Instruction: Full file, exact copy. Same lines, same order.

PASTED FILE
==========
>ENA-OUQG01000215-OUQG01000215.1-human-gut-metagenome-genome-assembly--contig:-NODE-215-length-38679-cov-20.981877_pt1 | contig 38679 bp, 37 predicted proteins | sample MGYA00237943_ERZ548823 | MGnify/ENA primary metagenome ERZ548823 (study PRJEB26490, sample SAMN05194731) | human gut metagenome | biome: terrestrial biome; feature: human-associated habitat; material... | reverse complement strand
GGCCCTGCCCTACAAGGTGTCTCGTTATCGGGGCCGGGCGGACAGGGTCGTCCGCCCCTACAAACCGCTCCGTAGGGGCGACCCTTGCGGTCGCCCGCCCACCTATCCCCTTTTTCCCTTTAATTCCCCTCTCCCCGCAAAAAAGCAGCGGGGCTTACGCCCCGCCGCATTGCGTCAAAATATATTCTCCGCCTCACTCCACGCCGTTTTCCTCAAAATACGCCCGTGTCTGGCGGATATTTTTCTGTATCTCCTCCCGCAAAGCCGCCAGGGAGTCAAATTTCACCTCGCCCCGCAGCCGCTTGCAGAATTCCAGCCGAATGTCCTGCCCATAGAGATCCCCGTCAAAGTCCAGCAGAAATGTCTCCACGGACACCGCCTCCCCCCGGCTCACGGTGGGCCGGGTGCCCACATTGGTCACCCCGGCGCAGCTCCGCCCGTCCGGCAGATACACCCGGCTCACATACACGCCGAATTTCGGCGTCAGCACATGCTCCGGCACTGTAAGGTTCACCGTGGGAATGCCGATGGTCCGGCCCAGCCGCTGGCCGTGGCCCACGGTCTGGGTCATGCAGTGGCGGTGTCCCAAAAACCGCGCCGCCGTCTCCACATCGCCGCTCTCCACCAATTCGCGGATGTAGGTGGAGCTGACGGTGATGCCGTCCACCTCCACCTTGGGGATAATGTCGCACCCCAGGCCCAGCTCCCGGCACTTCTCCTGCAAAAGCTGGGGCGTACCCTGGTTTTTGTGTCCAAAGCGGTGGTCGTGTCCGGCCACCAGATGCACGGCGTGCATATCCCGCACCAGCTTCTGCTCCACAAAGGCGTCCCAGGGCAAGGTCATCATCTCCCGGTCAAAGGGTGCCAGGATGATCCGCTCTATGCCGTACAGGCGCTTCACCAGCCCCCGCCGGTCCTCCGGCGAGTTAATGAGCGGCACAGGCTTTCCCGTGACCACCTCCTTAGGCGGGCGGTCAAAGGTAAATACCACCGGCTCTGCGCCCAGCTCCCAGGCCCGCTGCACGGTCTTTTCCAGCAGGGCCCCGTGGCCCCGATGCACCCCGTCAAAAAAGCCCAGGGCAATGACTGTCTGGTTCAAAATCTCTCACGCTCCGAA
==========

>ENA-OUQG01000215-OUQG01000215.1-human-gut-metagenome-genome-assembly--contig:-NODE-215-length-38679-cov-20.981877_pt1 | contig 38679 bp, 37 predicted proteins | sample MGYA00237943_ERZ548823 | MGnify/ENA primary metagenome ERZ548823 (study PRJEB26490, sample SAMN05194731) | human gut metagenome | biome: terrestrial biome; feature: human-associated habitat; material... | reverse complement strand
GGCCCTGCCCTACAAGGTGTCTCGTTATCGGGGCCGGGCGGACAGGGTCGTCCGCCCCTACAAACCGCTCCGTAGGGGCGACCCTTGCGGTCGCCCGCCCACCTATCCCCTTTTTCCCTTTAATTCCCCTCTCCCCGCAAAAAAGCAGCGGGGCTTACGCCCCGCCGCATTGCGTCAAAATATATTCTCCGCCTCACTCCACGCCGTTTTCCTCAAAATACGCCCGTGTCTGGCGGATATTTTTCTGTATCTCCTCCCGCAAAGCCGCCAGGGAGTCAAATTTCACCTCGCCCCGCAGCCGCTTGCAGAATTCCAGCCGAATGTCCTGCCCATAGAGATCCCCGTCAAAGTCCAGCAGAAATGTCTCCACGGACACCGCCTCCCCCCGGCTCACGGTGGGCCGGGTGCCCACATTGGTCACCCCGGCGCAGCTCCGCCCGTCCGGCAGATACACCCGGCTCACATACACGCCGAATTTCGGCGTCAGCACATGCTCCGGCACTGTAAGGTTCACCGTGGGAATGCCGATGGTCCGGCCCAGCCGCTGGCCGTGGCCCACGGTCTGGGTCATGCAGTGGCGGTGTCCCAAAAACCGCGCCGCCGTCTCCACATCGCCGCTCTCCACCAATTCGCGGATGTAGGTGGAGCTGACGGTGATGCCGTCCACCTCCACCTTGGGGATAATGTCGCACCCCAGGCCCAGCTCCCGGCACTTCTCCTGCAAAAGCTGGGGCGTACCCTGGTTTTTGTGTCCAAAGCGGTGGTCGTGTCCGGCCACCAGATGCACGGCGTGCATATCCCGCACCAGCTTCTGCTCCACAAAGGCGTCCCAGGGCAAGGTCATCATCTCCCGGTCAAAGGGTGCCAGGATGATCCGCTCTATGCCGTACAGGCGCTTCACCAGCCCCCGCCGGTCCTCCGGCGAGTTAATGAGCGGCACAGGCTTTCCCGTGACCACCTCCTTAGGCGGGCGGTCAAAGGTAAATACCACCGGCTCTGCGCCCAGCTCCCAGGCCCGCTGCACGGTCTTTTCCAGCAGGGCCCCGTGGCCCCGATGCACCCCGTCAAAAAAGCCCAGGGCAATGACTGTCTGGTTCAAAATCTCTCACGCTCCGAA